And, apparently, it's very tasty to pigs. Who knew?

I spent a couple days on this project, enough for me to reacquaint myself with the daily habits of chickens, who own the the barn during the day. They need to lay eggs more or less daily, of course, that being a priority occupation of chickens, and so they compete in a mild sisterly kind of way a little for the best egg-laying spots. 

Here's a golden-laced Wyandotte crowing loudly, having just laid an egg. Happy hen? Or does it hurt, to lay an egg, and so they crow to get over it?

More puzzles.

And here are a couple of this year's lambs, fat and sassy, grazing happily on some particularly abundant weeds that have grown up in the old ram pen. Not full sisters. but half ones.

These weeds have become available thanks to the purchase of a nice new electric fence charger. Until I shelled out the $131 for the new charger, I had no way to make a safe-enough hot wire enclosure around this area, so the weeds grew and grew. We had been harvesting them by hand for the ram, but having the sheep weed-whack them more directly is much, much better.

Here's skinny Nellie, the lead ewe. She never smoothes out over the ribs and pelvis like the rest of the sheep do, mostly because she's such a good mom, allowing her lambs to nurse into their third and fourth months, long after the other ewes have chased them off.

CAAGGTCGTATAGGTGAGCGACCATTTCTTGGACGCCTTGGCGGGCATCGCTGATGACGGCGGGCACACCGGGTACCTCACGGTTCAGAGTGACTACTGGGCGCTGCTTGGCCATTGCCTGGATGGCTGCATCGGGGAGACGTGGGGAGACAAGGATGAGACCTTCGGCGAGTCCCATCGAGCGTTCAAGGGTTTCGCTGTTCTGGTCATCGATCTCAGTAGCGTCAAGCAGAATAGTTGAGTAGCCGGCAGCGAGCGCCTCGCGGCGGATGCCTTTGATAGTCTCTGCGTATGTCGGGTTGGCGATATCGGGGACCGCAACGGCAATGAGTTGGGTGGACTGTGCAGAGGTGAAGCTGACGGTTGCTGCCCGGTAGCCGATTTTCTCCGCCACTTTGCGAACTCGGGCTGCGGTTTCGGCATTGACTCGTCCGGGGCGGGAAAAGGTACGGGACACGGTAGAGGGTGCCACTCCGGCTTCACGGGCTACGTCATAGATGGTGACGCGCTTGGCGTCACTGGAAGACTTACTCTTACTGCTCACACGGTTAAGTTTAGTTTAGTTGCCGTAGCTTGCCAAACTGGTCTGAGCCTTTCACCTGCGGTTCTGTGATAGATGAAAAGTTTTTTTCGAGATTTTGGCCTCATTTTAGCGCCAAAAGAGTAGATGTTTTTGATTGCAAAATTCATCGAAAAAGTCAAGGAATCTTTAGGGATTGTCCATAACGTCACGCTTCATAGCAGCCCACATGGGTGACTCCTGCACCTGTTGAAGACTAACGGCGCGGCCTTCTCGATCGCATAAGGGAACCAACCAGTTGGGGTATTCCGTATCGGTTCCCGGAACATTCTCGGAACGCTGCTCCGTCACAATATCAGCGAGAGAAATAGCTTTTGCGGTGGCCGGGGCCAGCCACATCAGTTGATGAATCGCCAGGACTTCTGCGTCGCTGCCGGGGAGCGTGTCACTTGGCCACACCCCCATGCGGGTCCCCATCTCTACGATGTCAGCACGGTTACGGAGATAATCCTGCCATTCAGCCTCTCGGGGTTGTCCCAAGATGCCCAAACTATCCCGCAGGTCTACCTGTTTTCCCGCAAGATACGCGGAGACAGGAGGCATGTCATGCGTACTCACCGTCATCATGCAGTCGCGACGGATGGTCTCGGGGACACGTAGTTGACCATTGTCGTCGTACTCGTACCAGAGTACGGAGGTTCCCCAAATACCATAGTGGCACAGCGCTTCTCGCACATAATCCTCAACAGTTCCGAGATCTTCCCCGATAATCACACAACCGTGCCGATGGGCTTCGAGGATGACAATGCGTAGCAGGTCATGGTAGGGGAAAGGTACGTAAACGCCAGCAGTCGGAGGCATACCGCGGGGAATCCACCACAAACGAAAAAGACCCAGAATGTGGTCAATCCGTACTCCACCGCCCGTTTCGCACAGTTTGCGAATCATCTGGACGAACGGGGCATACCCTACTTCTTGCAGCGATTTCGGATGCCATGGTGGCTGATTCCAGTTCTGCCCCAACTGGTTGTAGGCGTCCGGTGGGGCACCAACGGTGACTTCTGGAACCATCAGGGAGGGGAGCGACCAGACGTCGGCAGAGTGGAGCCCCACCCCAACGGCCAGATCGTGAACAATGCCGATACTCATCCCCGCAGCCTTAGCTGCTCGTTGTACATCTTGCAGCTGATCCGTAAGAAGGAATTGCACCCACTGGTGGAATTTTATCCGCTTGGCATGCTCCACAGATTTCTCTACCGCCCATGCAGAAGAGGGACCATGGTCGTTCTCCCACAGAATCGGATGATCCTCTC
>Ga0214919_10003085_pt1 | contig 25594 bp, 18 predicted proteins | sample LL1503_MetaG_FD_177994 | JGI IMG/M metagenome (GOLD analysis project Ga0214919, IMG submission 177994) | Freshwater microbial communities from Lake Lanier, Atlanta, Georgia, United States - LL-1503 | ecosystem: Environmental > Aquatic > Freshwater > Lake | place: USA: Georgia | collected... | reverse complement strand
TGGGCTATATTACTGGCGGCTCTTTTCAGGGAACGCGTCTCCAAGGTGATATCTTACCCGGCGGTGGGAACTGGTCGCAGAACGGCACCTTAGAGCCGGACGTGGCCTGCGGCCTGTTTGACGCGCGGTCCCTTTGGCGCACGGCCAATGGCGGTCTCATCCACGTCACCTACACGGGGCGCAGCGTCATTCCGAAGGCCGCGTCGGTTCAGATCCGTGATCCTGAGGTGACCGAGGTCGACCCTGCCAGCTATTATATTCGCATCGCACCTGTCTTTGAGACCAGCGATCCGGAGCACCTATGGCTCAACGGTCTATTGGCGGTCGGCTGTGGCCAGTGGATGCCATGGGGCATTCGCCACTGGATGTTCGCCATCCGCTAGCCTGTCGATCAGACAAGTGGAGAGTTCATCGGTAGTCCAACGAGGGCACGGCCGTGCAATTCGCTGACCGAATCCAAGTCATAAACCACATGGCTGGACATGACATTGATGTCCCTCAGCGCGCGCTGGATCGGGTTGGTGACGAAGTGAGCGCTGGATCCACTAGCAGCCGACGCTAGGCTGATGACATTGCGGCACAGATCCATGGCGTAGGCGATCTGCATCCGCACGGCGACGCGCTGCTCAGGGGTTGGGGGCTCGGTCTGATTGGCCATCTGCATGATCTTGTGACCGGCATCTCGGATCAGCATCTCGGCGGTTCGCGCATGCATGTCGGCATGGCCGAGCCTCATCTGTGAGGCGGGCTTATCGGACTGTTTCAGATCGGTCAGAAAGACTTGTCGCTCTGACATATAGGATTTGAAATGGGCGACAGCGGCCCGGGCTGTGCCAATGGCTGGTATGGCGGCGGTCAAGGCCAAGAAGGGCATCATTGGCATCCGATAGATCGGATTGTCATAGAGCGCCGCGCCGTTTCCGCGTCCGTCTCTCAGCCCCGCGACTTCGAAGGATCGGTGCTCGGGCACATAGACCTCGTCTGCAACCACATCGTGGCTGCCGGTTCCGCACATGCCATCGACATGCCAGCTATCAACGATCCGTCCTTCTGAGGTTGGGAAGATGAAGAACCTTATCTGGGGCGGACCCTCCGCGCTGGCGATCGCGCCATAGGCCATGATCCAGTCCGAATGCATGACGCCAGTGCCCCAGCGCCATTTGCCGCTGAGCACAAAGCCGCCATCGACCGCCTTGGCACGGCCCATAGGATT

Lucky sisters.

Here's the whole flock. Click on the link to enlarge and you'll see the new charger hanging on the garden gate-post, zapping away. I've tested it accidentally, and can confirm that it gives out a serious belt. My wrist was numb for a couple of seconds. I don't want to do that again, if I can help it.

But the sheep, paradoxically, are much better off with the strong new fencer than they were with the old, since they can now be grazed securely in more spots, and stay out for longer. With the old fencer, they'd run out of easy pickings, or get tired of bugs, and some particularly bright ovine spark (usually that minx Quetzal), would jump or just walk through the fence to the greener, bug-free grass that is always on the other side of any fence, as far as sheep are concerned. Five seconds after that, all the sheepish sisterhood would be out. You had to watch them like hawks.

Now they can be left out for much longer with confidence.